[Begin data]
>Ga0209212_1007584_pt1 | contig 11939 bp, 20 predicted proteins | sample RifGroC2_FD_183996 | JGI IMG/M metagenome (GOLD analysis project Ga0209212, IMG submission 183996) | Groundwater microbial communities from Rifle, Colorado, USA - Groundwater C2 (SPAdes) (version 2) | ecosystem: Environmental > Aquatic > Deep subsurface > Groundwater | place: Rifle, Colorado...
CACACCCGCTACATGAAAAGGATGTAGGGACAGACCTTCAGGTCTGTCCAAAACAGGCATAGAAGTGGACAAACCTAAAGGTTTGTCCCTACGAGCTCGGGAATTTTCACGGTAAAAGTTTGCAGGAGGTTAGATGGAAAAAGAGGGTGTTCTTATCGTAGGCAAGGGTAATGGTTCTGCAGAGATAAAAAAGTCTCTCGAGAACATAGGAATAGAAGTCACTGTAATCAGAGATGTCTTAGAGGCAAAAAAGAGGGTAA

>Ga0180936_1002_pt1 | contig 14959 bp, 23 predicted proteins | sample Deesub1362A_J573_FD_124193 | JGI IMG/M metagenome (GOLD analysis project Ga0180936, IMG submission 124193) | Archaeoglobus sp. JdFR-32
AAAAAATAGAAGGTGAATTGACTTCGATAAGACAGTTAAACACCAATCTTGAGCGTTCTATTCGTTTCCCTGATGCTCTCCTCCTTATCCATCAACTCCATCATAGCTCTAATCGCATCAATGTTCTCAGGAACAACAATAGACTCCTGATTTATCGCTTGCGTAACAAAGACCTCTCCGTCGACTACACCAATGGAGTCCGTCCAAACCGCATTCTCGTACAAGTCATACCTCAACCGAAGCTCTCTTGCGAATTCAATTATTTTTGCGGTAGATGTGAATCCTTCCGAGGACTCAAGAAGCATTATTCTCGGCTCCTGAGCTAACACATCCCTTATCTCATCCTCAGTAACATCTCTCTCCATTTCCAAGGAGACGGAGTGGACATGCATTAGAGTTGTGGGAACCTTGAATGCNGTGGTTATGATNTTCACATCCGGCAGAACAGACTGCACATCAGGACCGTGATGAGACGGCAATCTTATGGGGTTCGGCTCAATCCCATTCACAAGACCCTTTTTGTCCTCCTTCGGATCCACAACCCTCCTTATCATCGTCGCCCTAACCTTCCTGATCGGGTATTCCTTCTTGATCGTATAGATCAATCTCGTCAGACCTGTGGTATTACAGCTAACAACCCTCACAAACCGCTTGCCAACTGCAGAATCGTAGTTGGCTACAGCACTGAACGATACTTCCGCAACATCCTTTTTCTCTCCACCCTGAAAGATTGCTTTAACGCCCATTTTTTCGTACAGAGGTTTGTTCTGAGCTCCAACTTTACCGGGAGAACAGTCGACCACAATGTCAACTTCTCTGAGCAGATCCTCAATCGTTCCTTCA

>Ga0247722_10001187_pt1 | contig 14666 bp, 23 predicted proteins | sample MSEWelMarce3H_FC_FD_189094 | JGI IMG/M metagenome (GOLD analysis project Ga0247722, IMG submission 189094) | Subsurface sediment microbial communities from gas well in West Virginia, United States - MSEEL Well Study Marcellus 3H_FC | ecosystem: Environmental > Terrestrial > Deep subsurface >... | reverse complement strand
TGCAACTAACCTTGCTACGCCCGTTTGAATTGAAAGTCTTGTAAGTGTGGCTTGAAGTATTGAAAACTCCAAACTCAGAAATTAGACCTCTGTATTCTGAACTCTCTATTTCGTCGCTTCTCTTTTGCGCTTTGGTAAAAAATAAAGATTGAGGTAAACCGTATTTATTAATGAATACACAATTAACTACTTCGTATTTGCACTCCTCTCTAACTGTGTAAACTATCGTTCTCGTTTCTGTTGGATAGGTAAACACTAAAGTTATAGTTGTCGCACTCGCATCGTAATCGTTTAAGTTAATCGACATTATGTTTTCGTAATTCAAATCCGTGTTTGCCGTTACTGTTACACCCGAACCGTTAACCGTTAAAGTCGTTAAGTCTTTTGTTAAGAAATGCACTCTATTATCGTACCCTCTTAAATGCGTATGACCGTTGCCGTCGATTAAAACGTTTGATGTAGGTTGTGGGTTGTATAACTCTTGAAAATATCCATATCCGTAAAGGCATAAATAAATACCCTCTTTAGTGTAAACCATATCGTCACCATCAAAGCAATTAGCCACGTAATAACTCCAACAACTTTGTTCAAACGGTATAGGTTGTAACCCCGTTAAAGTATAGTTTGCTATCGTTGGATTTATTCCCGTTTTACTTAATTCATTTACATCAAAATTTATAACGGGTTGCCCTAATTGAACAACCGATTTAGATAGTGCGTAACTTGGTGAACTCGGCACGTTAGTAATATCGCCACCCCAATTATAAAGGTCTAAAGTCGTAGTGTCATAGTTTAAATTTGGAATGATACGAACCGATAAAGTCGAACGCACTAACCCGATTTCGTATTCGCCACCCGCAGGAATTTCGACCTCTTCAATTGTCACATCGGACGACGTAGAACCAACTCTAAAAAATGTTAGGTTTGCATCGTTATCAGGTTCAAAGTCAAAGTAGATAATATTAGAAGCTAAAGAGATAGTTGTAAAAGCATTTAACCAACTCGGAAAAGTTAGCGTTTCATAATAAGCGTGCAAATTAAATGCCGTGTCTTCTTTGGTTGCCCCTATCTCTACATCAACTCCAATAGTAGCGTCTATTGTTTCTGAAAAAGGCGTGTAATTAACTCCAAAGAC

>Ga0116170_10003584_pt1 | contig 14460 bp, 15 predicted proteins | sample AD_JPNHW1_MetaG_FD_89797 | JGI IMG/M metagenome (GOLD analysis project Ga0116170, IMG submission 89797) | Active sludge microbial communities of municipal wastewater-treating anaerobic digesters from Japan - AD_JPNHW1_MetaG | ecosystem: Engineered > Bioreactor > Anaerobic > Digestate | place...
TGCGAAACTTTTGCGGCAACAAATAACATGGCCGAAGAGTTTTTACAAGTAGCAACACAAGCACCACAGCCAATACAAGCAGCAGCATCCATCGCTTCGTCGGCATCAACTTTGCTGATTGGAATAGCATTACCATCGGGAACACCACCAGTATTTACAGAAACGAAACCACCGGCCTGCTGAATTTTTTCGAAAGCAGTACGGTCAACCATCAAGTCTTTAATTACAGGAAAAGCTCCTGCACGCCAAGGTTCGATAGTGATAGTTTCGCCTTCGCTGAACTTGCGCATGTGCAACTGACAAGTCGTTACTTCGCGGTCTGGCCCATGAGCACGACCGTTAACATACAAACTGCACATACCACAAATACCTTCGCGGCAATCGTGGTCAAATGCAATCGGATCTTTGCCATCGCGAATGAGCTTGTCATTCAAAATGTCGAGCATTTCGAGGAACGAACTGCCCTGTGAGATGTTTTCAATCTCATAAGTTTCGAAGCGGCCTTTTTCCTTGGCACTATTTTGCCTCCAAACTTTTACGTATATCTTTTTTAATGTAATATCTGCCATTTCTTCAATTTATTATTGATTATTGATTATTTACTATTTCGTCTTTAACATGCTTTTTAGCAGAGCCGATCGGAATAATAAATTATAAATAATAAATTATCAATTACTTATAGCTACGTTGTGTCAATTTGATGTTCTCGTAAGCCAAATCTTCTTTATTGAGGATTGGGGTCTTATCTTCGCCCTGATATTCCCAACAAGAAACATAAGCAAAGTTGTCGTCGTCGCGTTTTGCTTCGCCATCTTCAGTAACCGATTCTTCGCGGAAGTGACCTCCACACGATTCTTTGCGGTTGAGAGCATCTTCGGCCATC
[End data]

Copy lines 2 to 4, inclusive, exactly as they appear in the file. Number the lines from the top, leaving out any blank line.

CACACCCGCTACATGAAAAGGATGTAGGGACAGACCTTCAGGTCTGTCCAAAACAGGCATAGAAGTGGACAAACCTAAAGGTTTGTCCCTACGAGCTCGGGAATTTTCACGGTAAAAGTTTGCAGGAGGTTAGATGGAAAAAGAGGGTGTTCTTATCGTAGGCAAGGGTAATGGTTCTGCAGAGATAAAAAAGTCTCTCGAGAACATAGGAATAGAAGTCACTGTAATCAGAGATGTCTTAGAGGCAAAAAAGAGGGTAA

>Ga0180936_1002_pt1 | contig 14959 bp, 23 predicted proteins | sample Deesub1362A_J573_FD_124193 | JGI IMG/M metagenome (GOLD analysis project Ga0180936, IMG submission 124193) | Archaeoglobus sp. JdFR-32
AAAAAATAGAAGGTGAATTGACTTCGATAAGACAGTTAAACACCAATCTTGAGCGTTCTATTCGTTTCCCTGATGCTCTCCTCCTTATCCATCAACTCCATCATAGCTCTAATCGCATCAATGTTCTCAGGAACAACAATAGACTCCTGATTTATCGCTTGCGTAACAAAGACCTCTCCGTCGACTACACCAATGGAGTCCGTCCAAACCGCATTCTCGTACAAGTCATACCTCAACCGAAGCTCTCTTGCGAATTCAATTATTTTTGCGGTAGATGTGAATCCTTCCGAGGACTCAAGAAGCATTATTCTCGGCTCCTGAGCTAACACATCCCTTATCTCATCCTCAGTAACATCTCTCTCCATTTCCAAGGAGACGGAGTGGACATGCATTAGAGTTGTGGGAACCTTGAATGCNGTGGTTATGATNTTCACATCCGGCAGAACAGACTGCACATCAGGACCGTGATGAGACGGCAATCTTATGGGGTTCGGCTCAATCCCATTCACAAGACCCTTTTTGTCCTCCTTCGGATCCACAACCCTCCTTATCATCGTCGCCCTAACCTTCCTGATCGGGTATTCCTTCTTGATCGTATAGATCAATCTCGTCAGACCTGTGGTATTACAGCTAACAACCCTCACAAACCGCTTGCCAACTGCAGAATCGTAGTTGGCTACAGCACTGAACGATACTTCCGCAACATCCTTTTTCTCTCCACCCTGAAAGATTGCTTTAACGCCCATTTTTTCGTACAGAGGTTTGTTCTGAGCTCCAACTTTACCGGGAGAACAGTCGACCACAATGTCAACTTCTCTGAGCAGATCCTCAATCGTTCCTTCA